Wells Fargo and First Interstate, two banks that merged in 1996, used purchase accounting while the recent Chase Manhattan Bank and Chemical Bank merger used the pooling method. In examining the results going forward from those mergers and others like them that the accounting methods need to be interpreted consistently. For example, Wells Fargo is using cash flow to buy back stock even after almost $300 million per year in goodwill amortization and now reports "cash earnings", as well as regular earnings, after amortization earnings per share. We at Mutual Shares look harder at "cash earnings" than earnings after amortization of goodwill in those industries where we see many deals and much goodwill created. The accurate interpretation on the part of investors of these accounting issues and corporate behavior changes is key in today's fastpaced market. Ben Graham's principle of always returning to the financial statements will keep an investor from making huge mistakes, and without huge mistakes the power of compounding can take over.

Whether you are a disciple of Ben Graham, a value investor, or a growth or momentum investor, you can agree that a stock's price must relate to its financials. From time to time investors ignore basic numbers like book value, cash flow, interest, and various ratios that fundamentally value common stock. It is especially common during periods of exuberance or fear that investors depart from the fundamental methods of successful investing. A sound understanding of how to read the basic financials should keep investors focused and thereby avoid costly mistakes, and also helps to uncover the hidden values of Wall Street.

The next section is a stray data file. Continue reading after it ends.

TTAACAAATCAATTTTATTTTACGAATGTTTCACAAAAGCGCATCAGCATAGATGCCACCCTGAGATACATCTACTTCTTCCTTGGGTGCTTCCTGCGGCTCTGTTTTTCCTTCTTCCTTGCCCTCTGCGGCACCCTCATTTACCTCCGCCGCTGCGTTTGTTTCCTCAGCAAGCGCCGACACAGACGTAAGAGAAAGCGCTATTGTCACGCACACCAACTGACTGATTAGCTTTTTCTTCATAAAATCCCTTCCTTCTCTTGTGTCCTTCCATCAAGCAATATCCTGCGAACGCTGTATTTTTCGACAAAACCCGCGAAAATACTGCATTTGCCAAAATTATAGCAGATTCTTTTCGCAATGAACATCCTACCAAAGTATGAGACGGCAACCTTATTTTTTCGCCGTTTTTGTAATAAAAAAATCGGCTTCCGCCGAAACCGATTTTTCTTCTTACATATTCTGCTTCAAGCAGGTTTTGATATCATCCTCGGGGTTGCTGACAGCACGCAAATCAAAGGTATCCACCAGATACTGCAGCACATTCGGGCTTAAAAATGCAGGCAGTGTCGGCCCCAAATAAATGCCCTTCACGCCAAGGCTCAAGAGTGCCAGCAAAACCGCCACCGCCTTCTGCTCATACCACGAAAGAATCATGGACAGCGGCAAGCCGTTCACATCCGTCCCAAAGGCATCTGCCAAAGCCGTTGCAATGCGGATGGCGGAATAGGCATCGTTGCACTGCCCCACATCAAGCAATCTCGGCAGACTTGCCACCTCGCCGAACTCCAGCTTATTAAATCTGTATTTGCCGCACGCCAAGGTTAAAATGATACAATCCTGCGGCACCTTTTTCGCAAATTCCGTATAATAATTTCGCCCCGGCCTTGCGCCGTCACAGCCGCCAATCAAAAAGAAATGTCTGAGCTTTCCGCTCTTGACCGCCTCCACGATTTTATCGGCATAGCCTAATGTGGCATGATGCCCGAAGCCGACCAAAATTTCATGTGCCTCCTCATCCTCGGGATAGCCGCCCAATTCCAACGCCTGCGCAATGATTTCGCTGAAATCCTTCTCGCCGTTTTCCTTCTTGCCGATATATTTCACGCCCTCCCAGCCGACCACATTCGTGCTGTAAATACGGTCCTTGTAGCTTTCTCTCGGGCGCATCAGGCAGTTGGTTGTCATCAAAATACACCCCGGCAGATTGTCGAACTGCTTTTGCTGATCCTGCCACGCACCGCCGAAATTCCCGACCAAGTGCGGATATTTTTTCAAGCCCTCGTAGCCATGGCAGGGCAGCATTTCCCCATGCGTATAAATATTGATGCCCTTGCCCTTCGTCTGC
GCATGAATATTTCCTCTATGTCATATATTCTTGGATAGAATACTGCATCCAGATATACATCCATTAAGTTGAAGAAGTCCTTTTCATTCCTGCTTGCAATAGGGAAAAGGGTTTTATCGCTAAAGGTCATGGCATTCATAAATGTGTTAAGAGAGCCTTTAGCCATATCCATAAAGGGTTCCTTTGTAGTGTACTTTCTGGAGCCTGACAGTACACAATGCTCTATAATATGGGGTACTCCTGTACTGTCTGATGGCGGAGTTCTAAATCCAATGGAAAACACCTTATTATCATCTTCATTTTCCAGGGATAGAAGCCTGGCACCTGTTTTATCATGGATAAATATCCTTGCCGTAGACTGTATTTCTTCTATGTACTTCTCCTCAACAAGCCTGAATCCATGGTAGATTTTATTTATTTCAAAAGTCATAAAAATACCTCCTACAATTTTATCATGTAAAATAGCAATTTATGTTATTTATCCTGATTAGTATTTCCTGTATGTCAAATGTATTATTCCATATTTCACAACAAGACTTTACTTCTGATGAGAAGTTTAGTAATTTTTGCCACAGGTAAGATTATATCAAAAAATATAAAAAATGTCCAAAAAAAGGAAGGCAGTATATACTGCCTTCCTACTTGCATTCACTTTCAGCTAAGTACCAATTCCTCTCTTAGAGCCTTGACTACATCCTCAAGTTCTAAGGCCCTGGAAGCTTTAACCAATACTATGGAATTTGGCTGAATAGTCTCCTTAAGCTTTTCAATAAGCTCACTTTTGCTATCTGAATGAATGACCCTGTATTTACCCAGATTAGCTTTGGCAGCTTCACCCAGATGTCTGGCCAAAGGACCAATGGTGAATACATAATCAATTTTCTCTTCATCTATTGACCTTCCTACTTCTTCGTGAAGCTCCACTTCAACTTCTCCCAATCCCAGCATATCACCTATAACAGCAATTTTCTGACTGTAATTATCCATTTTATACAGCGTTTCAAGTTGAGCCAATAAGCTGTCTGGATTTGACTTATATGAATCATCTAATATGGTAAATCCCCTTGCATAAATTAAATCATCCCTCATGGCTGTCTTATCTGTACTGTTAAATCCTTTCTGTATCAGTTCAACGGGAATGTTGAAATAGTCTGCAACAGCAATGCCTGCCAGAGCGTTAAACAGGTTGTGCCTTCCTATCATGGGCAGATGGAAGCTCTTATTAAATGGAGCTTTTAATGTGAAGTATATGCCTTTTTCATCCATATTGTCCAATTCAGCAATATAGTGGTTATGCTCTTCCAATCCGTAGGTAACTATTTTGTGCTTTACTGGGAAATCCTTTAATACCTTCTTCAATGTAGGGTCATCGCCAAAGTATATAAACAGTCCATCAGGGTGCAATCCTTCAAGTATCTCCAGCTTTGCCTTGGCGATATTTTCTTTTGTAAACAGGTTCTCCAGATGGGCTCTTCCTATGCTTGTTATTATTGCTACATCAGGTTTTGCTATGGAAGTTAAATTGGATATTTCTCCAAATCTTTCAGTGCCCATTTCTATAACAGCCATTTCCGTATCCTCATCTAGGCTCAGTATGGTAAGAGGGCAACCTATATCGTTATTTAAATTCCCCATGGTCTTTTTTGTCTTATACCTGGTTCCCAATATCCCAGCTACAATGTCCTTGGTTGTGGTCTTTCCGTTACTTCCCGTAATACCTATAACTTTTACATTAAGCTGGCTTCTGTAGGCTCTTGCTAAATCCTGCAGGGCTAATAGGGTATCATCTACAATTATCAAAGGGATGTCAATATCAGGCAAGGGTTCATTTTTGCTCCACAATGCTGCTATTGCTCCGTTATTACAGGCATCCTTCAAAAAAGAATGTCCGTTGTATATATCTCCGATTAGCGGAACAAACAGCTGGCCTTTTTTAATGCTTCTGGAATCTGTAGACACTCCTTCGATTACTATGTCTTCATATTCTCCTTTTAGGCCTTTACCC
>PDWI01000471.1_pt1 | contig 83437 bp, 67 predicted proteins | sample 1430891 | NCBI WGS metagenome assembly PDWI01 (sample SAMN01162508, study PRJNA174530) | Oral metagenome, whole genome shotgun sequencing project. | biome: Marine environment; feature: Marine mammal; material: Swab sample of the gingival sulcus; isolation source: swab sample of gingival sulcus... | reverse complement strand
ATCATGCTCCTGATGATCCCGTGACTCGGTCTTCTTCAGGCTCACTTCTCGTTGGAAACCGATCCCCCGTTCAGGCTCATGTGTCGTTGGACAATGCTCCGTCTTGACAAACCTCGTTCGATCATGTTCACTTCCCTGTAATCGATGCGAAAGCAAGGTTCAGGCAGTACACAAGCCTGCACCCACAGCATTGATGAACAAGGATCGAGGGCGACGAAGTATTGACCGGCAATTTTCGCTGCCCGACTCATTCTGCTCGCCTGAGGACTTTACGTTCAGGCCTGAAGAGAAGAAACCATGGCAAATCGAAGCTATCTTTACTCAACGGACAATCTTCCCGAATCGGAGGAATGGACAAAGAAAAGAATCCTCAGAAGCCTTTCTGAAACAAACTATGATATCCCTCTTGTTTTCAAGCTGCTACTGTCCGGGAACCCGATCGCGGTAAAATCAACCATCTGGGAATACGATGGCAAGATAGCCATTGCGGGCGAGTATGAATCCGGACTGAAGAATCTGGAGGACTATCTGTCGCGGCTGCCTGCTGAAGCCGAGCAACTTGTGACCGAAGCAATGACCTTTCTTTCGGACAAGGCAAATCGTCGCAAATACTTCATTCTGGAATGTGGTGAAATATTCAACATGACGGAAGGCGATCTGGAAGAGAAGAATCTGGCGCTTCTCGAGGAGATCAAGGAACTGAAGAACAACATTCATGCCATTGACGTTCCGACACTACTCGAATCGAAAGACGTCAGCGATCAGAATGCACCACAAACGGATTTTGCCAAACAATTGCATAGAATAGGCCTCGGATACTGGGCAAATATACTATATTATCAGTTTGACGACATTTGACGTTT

Contemporary businesses are vastly more global than ever. Many of their globally distributed products are the result of decades of research and millions of dollars in promotions, yet they don't mention any intangibles on the balance sheet, because they're reflected in the market price. But how much will the market pay for a brand name, and why? Does the amount relate to the cash flows these well-known products produce? Global comparties have gotten pretty good at leveraging their brands. Airlines are using computers for optimum load factors. Management information systems are helping to produce greater returns from assets than ever before. As companies globalize both directly, and through joint ventures, the true values of the name brands will take shape. Investors using financial statements can then determine how much the market is assigning to their "product" and "brand name" intangibles.

The Interpretation of Financial Statements was first published in 1937, shortly after the Ben Graham bible, Security Analysis, and during an era when investors left the stock market in droves. Today, when the contrary is the case, investors should confirm their understanding of the financial statements of the companies whose stock they own. This manual takes you through both the balance sheet (what a company owns and owes) and the income statement (what it earns). Helpful discussions of other statements, ratios, and a glossary of frequently used terms are also included.

Earnings reports, annual reports, and news releases concerning charges, reserves, and restatement of earnings, to name just a few subjects, will all become clearer with this book in hand. All investors, from beginners to old...

The Interpretation of Financial Statements. Copyright © by Benjamin Graham. Reprinted by permission of HarperCollins Publishers, Inc. All rights reserved. Available now wherever books are sold.
Read More Show Less

Table of Contents

PART I. BALANCE SHEETS AND INCOME ACCOUNTSPREFACE vii
I. BALANCE SHEETS IN GENERAL 3
II. DEBITS AND CREDITS 5
III. TOTAL ASSETS AND TOTAL LIABILITIES 9
IV. CAPITAL AND SURPLUS 11
V. PROPERTY ACCOUNT 14